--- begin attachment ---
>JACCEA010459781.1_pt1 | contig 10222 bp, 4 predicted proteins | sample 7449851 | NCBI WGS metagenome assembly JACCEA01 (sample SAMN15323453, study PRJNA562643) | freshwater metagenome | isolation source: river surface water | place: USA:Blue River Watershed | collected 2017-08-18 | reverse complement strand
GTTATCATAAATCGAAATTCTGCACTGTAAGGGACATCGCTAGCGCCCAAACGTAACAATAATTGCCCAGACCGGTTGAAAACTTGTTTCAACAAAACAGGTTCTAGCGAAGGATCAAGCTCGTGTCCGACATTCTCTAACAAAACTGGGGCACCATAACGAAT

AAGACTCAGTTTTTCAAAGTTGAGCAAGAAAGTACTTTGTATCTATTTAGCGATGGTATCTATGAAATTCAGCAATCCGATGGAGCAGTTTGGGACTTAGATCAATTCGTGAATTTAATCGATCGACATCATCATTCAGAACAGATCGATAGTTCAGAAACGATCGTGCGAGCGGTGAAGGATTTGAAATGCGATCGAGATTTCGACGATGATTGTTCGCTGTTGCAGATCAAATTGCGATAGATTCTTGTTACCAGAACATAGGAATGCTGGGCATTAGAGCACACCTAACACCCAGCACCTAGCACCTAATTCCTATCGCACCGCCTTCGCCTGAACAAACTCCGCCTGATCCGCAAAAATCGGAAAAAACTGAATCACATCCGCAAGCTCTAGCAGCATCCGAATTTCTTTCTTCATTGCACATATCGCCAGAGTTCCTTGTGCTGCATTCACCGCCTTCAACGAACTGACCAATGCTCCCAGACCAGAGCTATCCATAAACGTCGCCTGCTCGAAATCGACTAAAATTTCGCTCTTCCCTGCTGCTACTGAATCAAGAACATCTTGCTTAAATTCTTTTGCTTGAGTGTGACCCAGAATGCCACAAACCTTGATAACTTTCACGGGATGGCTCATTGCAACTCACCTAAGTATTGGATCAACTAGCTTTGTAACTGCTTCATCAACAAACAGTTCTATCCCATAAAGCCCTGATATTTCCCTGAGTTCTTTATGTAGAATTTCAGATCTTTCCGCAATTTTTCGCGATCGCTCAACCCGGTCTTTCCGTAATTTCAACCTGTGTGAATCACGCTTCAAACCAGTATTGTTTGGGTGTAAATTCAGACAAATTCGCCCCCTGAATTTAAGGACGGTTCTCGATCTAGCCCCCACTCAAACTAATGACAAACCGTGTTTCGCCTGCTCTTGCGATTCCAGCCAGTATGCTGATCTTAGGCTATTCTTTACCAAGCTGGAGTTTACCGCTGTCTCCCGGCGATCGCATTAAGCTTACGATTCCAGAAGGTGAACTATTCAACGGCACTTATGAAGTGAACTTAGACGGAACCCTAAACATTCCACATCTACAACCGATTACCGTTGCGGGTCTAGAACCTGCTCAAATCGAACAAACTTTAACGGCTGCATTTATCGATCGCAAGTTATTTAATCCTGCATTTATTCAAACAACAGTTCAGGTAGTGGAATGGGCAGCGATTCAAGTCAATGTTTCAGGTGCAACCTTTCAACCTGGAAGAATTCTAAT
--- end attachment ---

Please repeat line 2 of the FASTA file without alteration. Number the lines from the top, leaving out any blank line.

GTTATCATAAATCGAAATTCTGCACTGTAAGGGACATCGCTAGCGCCCAAACGTAACAATAATTGCCCAGACCGGTTGAAAACTTGTTTCAACAAAACAGGTTCTAGCGAAGGATCAAGCTCGTGTCCGACATTCTCTAACAAAACTGGGGCACCATAACGAAT